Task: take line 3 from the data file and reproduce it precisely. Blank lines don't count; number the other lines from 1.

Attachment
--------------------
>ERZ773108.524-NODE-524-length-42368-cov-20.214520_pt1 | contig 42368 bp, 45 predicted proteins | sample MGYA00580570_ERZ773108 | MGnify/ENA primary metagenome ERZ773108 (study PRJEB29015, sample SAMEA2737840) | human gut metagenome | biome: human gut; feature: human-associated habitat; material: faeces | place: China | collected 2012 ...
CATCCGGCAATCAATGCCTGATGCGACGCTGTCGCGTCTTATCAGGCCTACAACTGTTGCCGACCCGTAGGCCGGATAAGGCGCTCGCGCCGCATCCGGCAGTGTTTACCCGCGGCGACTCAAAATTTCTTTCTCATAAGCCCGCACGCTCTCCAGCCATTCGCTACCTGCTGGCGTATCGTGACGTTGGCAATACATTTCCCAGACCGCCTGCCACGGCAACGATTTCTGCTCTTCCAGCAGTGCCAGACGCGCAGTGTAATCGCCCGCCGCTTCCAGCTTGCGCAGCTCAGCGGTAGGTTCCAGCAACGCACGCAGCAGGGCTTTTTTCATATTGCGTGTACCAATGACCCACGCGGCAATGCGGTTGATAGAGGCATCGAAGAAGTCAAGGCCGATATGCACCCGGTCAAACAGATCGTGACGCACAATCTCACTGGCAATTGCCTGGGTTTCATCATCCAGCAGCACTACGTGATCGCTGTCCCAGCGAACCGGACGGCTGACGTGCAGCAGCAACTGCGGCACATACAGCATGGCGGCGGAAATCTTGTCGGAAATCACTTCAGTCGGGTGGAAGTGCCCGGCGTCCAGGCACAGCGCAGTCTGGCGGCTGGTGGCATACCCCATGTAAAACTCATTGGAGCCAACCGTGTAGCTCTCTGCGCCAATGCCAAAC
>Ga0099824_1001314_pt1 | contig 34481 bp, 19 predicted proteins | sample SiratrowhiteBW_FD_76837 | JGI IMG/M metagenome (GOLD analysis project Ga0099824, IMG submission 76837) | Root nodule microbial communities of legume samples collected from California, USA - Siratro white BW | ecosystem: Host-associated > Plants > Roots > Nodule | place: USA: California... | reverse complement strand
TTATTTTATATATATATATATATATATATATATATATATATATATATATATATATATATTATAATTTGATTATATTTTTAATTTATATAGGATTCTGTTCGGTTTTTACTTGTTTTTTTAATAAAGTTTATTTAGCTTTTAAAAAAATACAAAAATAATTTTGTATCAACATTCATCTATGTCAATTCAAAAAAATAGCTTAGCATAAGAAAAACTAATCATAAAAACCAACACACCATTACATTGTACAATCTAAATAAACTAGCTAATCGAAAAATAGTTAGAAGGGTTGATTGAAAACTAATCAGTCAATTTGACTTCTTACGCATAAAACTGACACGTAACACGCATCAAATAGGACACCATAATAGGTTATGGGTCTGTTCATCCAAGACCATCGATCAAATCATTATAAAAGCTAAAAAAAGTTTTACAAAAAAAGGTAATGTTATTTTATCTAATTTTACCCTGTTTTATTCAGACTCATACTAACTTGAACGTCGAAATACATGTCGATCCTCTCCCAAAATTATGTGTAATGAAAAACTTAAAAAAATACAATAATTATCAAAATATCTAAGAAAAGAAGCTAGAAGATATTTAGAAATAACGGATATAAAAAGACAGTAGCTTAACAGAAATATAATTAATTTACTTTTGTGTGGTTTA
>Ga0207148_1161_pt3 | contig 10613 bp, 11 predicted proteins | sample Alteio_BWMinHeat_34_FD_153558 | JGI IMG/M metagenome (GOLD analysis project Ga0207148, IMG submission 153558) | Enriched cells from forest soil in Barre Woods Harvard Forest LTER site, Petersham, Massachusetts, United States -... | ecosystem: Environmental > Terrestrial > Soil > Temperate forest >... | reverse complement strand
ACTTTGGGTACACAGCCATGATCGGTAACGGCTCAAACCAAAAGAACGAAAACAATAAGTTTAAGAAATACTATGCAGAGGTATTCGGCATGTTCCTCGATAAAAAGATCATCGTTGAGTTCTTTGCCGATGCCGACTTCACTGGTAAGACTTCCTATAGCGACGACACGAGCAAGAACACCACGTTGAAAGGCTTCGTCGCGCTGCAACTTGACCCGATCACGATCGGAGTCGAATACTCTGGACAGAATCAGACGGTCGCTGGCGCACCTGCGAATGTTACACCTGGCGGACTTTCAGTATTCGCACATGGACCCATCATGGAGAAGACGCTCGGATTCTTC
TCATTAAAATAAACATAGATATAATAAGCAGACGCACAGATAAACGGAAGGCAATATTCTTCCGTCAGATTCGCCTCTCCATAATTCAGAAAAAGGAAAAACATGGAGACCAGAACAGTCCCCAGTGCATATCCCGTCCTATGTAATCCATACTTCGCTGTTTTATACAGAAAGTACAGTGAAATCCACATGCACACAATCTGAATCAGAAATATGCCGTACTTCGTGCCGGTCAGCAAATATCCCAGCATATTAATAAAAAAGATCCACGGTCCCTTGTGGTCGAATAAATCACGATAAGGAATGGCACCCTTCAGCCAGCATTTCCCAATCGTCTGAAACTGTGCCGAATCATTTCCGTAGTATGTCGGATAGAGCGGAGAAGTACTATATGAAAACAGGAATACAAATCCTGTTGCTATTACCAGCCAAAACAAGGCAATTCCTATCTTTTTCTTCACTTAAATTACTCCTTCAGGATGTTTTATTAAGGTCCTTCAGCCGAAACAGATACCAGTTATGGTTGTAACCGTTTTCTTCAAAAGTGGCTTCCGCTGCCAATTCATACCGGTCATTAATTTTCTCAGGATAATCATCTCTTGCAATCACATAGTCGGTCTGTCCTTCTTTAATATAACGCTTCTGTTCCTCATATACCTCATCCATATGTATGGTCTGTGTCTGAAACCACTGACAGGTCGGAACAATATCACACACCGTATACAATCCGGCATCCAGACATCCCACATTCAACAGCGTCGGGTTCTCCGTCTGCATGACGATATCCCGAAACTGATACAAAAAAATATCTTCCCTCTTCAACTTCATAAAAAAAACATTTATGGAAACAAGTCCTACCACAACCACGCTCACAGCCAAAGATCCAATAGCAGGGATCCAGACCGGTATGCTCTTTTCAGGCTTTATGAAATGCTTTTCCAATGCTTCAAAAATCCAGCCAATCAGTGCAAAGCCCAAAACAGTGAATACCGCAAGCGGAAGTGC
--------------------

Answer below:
>Ga0099824_1001314_pt1 | contig 34481 bp, 19 predicted proteins | sample SiratrowhiteBW_FD_76837 | JGI IMG/M metagenome (GOLD analysis project Ga0099824, IMG submission 76837) | Root nodule microbial communities of legume samples collected from California, USA - Siratro white BW | ecosystem: Host-associated > Plants > Roots > Nodule | place: USA: California... | reverse complement strand